It was hardly anything other than a disappointment that having failed in the simple matter of making terms for the most natural fight in British boxing, Scott Quigg and Carl Frampton rubbed salt in the wound by boxing at almost exactly the same time 5,000 miles apart tonight; Frampton with the unranked Mexican Alejandro Gonzalez Jr. in El Paso, Texas, and Quigg with two-time Frampton victim Kiko Martinez. The bell for their respective opening rounds were literally minutes apart.
For all that I believed Frampton to be the better of the two, I was never going to watch him box the sacrificial lamb that is Gonzalez – more than that, Quigg matched tonight a legitimate contender for all that he has been bested twice by Frampton. Martinez, the #4 Junior Featherweight in the world, was a man talking a really good fight in the run up to his meeting with Quigg (#3). He was talking like a man who knew himself. A man who knew he would be unable to win by boxing and so had made his peace with the necessity of winning by force. Tough, determined, with a good punch the Spaniard was to be Quigg’s hardest test as he had once been Frampton’s.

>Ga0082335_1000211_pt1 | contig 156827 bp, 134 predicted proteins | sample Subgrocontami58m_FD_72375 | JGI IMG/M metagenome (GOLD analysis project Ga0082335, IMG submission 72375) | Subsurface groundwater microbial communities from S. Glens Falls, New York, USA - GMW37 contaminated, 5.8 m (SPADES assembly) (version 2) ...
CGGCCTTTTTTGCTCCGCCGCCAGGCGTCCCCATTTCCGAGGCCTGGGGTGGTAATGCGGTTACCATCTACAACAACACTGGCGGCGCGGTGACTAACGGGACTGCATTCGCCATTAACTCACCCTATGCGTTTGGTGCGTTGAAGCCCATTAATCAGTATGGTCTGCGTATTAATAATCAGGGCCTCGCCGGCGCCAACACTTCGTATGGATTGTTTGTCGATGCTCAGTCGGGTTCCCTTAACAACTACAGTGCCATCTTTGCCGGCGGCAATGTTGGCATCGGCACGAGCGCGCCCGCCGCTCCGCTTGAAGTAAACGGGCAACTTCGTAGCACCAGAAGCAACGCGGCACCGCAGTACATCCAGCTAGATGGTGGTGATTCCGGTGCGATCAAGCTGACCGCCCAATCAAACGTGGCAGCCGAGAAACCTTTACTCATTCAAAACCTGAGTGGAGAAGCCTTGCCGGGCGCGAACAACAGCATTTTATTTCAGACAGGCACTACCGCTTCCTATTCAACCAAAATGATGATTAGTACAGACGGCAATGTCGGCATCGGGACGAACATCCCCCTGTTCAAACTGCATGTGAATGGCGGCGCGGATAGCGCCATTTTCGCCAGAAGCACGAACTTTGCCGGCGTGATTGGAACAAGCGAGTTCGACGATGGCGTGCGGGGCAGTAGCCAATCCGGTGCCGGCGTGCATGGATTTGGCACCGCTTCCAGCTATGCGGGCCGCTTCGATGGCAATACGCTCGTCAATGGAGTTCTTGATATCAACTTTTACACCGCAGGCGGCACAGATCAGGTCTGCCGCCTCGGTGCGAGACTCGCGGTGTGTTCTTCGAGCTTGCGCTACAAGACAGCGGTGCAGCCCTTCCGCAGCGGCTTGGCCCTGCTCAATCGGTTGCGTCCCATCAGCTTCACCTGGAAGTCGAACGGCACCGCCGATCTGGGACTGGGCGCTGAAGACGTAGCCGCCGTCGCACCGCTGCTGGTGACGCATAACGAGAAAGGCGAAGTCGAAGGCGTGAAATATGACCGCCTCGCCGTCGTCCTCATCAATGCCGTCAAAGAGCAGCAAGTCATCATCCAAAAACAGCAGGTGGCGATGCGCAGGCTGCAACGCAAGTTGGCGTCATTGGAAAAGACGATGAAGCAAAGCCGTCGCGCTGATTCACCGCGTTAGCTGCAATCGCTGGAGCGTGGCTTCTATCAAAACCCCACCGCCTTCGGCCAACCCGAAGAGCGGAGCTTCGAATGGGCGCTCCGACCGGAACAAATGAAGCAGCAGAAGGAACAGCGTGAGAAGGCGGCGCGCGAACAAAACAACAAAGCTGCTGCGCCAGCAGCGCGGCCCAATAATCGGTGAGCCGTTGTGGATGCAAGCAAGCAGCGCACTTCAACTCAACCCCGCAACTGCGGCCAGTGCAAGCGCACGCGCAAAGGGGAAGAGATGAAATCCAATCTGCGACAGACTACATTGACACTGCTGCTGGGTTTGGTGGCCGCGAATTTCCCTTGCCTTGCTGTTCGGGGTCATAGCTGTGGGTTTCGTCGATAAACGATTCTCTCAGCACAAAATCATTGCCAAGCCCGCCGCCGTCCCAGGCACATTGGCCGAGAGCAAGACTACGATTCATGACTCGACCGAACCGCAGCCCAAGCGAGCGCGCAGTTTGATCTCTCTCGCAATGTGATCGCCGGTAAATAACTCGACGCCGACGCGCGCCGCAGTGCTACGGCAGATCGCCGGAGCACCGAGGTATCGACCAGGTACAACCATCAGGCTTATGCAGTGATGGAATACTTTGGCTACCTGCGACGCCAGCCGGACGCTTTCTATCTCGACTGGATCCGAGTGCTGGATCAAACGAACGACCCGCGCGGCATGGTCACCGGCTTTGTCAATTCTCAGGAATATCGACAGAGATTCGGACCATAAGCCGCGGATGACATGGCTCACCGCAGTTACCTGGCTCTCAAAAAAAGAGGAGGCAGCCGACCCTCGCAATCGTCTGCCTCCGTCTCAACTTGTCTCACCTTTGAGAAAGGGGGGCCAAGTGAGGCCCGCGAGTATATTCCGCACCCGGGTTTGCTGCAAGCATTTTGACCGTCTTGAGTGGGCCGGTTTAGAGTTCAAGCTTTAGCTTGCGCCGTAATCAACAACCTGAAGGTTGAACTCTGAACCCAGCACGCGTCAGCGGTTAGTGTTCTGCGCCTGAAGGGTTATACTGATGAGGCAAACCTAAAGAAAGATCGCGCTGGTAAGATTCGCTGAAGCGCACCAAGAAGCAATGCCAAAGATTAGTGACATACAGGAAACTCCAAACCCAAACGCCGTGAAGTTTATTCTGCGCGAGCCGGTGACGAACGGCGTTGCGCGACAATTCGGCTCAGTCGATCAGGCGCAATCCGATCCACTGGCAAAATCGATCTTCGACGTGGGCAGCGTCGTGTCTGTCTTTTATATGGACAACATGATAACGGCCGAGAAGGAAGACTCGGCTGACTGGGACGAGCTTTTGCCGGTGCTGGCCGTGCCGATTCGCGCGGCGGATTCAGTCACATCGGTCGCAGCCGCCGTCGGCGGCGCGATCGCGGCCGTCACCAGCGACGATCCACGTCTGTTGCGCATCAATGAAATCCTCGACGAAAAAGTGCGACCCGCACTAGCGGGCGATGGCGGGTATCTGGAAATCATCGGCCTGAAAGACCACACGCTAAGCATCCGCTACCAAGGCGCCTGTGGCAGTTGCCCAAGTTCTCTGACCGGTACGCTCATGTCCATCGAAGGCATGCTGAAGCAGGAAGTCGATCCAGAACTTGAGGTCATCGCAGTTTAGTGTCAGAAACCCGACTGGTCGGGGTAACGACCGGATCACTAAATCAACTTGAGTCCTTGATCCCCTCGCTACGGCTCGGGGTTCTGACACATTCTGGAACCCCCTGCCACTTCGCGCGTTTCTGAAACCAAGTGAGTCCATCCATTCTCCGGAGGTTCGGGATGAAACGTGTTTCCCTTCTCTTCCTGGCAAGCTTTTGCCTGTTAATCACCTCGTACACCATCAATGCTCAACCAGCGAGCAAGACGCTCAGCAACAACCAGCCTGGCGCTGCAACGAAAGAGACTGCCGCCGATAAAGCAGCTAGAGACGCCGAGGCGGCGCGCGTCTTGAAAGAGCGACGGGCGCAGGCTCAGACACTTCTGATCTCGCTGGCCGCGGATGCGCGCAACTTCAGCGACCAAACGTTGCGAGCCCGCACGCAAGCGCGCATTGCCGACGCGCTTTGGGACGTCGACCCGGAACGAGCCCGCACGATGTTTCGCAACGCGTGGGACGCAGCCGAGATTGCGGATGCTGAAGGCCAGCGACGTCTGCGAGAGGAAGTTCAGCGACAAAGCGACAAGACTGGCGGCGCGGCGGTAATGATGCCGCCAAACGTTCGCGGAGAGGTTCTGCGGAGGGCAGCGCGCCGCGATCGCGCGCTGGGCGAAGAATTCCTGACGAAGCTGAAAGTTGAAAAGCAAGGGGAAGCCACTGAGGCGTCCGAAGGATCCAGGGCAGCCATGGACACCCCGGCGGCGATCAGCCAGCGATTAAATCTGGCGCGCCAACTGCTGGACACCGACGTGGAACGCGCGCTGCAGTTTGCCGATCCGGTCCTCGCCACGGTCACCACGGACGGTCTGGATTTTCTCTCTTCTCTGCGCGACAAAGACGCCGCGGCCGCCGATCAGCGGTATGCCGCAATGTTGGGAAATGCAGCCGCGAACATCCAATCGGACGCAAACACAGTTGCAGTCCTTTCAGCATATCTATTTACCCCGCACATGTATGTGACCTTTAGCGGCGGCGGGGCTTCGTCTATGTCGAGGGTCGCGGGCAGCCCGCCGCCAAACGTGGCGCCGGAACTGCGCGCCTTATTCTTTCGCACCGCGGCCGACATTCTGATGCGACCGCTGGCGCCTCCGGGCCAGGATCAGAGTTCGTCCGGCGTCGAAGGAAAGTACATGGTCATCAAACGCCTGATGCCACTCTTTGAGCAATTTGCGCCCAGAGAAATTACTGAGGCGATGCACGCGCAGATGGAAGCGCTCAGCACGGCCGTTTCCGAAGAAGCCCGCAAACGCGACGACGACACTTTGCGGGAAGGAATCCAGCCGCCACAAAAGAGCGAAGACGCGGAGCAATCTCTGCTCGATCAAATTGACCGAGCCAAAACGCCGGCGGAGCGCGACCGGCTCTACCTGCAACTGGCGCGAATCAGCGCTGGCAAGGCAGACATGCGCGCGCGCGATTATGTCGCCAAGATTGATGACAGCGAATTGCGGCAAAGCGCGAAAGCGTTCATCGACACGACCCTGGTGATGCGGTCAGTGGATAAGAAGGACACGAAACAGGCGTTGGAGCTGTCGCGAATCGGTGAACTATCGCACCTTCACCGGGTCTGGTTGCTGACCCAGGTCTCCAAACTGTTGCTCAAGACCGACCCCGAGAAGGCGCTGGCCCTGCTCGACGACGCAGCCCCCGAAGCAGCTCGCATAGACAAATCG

Shaved of skull and heavily tattooed, Martinez looked every inch the hard-man he has always seemed, aside from where it mattered, in the eyes. Before and at the bell he looked pensive. Quigg looked steel.
It was Martinez who won the first however, in doing what he always does, ignoring the rest of the world and steaming forwards. Quigg co-operated altruistically, allowing the Spaniard to build a head of steam while giving ground. A single counter-right hinted at where Quigg intended to lead him.
In the second, Martinez again swarmed in. Again Quigg gave ground. Again Martinez drove in with apparent relish – the elegant uppercut Quigg suddenly landed from all the way outside was a beautiful punch and it buckled Martinez at the knees. The follow up left him entangled with himself upon the canvas.
Martinez struggled back to his feet but the venom with which Quigg assaulted him meant only one outcome was possible and it came just seconds later via a winging right that would have felled a draught horse. Martinez, who has never been brutalised in anything even approaching this manner, was finished in mere minutes by the most devastating attack currently in the division. Divisional champion Guillermo Rigondeaux will hardly be intimidated, but he will be aware of a new shadow cast upon his door.
As I write, Frampton is labouring badly against a fighter that was meant only to confirm him on American soil for around half the remuneration he would have made for a fight with his British rival.
At this framed moment in time, it is very much advantage Quigg.